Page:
Your guide to whisky investment in 2019
The experts at The Spirits Embassy, the leading rare whisky and spirits marketplace in the UK, give us the low down on whisky investment in 2019.
The whisky market
The whisky market has been celebrating consistent growth for at least the past five years, meaning collectors and investors across the world have seen their collections improve over time. Rare Whisky 101 has been producing investment reports since 2014 and have noted considerable gains every year since. These reports include investment comparisons with such markets as Brent crude oil, the FTSE 100 and gold, showing that, in every year, the rare whisky Apex 1000 dwarfed the other markets for growth.
There has never been a better time to invest in whisky. Its intrigue is becoming increasingly prevalent across the world, even pushing in to China which has previously been a highly resistant market. Aside from the powerhouse that is Scotch whisky, emerging markets such as that of Japan are growing rapidly, meaning opportunities for investment are growing and becoming more diverse each year.
Additionally, Whisky Invest Direct notes that, since 2008, barrelled whisky has never returned less than 60% when held for at least six years. This shows the consistency of whisky as a product, as it is difficult to depreciate in quality. An 18-year-old Macallan whisky will always be an 18-year-old Macallan if left unopened, and typically older expressions are regarded more highly. For cautious investors, this also means that holding on for just the right moment holds less risk than other typical investment markets.
The Irish have been creating whisky since around the 12th Century and are viewed as the originators, but it is Scotch which holds the most respect worldwide. Without Scotch, the UK’s trade deficit would be 11% wider and Japan buys up more than four fifths of Scotch spirit under three years old for their whisky production. This special position means that investments in Scotch, while often more expensive at the outset, are much more reliable and consistent in general.
Comparison with wine
In the last year alone, the average bottle value has increased by 26% from £299 to £377 and 2018 saw a new record for most expensive bottle sold – a unique, hand-painted bottle of 1926 60-year-old Macallan for £1,000,000. In comparison with wine, the average bottle price last year was £166 at just a 10% increase from the last year. 2018 also saw the most expensive bottle sold on record at £445,000.
The value of fine wine is certainly growing but its rise is incomparable to whisky. Not only that, but the stability of wine as a product is much weaker than whisky, meaning investors who are unable to find the right sale could be left with a poor quality product if they wait too long.
Where to start
Before starting a whisky collection or purchasing whisky for investment, there are a couple of things would-be investors need to think about.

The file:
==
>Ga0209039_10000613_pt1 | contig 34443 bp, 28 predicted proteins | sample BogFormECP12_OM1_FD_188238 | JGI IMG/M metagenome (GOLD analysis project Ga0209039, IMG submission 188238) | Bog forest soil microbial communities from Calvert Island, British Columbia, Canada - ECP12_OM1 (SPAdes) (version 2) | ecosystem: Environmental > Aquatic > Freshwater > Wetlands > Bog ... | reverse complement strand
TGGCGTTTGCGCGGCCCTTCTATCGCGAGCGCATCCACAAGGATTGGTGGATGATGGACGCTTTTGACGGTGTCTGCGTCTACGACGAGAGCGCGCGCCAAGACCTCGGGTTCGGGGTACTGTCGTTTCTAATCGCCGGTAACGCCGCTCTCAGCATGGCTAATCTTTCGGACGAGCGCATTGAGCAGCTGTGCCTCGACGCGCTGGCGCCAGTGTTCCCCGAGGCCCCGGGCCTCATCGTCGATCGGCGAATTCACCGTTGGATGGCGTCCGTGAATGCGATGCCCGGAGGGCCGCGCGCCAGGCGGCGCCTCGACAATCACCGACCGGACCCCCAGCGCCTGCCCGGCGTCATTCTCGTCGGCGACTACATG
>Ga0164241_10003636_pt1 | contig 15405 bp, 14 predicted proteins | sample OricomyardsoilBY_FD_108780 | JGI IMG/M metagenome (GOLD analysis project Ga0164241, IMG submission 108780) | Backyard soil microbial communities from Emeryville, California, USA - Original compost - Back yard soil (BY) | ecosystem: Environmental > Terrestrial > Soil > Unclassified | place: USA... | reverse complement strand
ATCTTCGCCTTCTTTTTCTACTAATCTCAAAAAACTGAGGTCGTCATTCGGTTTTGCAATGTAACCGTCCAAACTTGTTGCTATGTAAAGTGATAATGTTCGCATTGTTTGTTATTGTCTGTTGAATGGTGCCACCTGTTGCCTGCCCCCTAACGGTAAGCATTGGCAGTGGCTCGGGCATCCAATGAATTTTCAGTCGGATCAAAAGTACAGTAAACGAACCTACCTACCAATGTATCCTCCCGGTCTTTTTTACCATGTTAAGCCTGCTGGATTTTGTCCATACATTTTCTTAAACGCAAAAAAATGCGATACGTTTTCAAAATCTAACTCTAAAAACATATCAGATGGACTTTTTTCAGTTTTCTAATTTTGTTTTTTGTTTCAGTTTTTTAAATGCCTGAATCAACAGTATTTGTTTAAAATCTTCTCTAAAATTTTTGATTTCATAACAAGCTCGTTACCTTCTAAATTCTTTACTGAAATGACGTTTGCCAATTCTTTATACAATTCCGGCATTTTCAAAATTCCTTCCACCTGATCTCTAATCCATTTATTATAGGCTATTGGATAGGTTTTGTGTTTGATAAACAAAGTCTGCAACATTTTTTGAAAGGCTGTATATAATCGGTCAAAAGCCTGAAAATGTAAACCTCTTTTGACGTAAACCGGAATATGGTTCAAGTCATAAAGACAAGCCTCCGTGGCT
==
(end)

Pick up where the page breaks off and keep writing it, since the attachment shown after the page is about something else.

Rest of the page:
Know the industry
Keeping a close eye on the industry will help any would-be investor understand where to find the best deals, what bottles to watch and when to sell at the right time. Watching different markets is also useful. Scotch may be the most dominant and popular for investment but whisky production is happening in countries across the world, offering diverse investment opportunities regularly.
Make a plan
Nearly half of all whisky collectors spend between £1,000 and £5,000 per year to expand their collections and more than a quarter spend between £5,000 and £500,000. Planning how you will build your collection will be an important part of sensible investment. Additionally, choosing whether to deal in bottles or casks will affect your investment opportunities – casks can sometimes be a more stable product but bottled whisky is an easier first step.
Weigh up risk factors
Emerging markets may offer attractive prospects but for more cautious investors, sticking to Scotch might be the best idea. The Scotch market is much more established and consistent, meaning positive are returns are more assured.
Know what investors will be looking for
Special and limited edition bottles are often highly sought after for investment so keeping an eye out for these may be an ideal way to make returns. However, distillers may sometimes bottle standard whisky in collectable bottles, so quality always comes above novelty.
Whisky is a consumable; it was made to be drunk. It’s highly advised that anybody looking to make money off their collection have a genuine appreciation for whisky as this will help them understand how the market develops and will also mean that rare whisky will never go to waste.
As many whisky enthusiasts lament the death of whisky to investment, the Rare Whisky 101 in 2017 found that almost half are collectors first and 40% said that financial gain wasn’t the main reason for collection. This report also shows that on 16% said their main reason for purchasing whisky was to make money.
Some of the best bottles identified at the World Whisky Awards this year include:
- Teeling 24-year-old vintage reserve whiskey – best single malt
- Nikka Taketsuru 25-year-old pure malt – best blended malt
- Suntory Whisky Hibiki 21-year-old – best blended whisky
- Dunville’s Three Crowns peated whiskey – best Irish blended
- Four Roses 130th anniversary limited edition – best bourbon
Scotch distilleries have a reputation for quality, meaning most of the established whisky producers make investment-worthy bottles. Rare Whisky 101 places these five distilleries at the top for investment:
Silent distilleries like Brora and Port Ellen enjoy particular attention due to the rarity of remaining products and therefore will typically always make for a good investment.
The health of the market offers a unique opportunity for any whisky enthusiast to still enjoy collecting whisky for their own personal use while also benefiting from the available financial gains.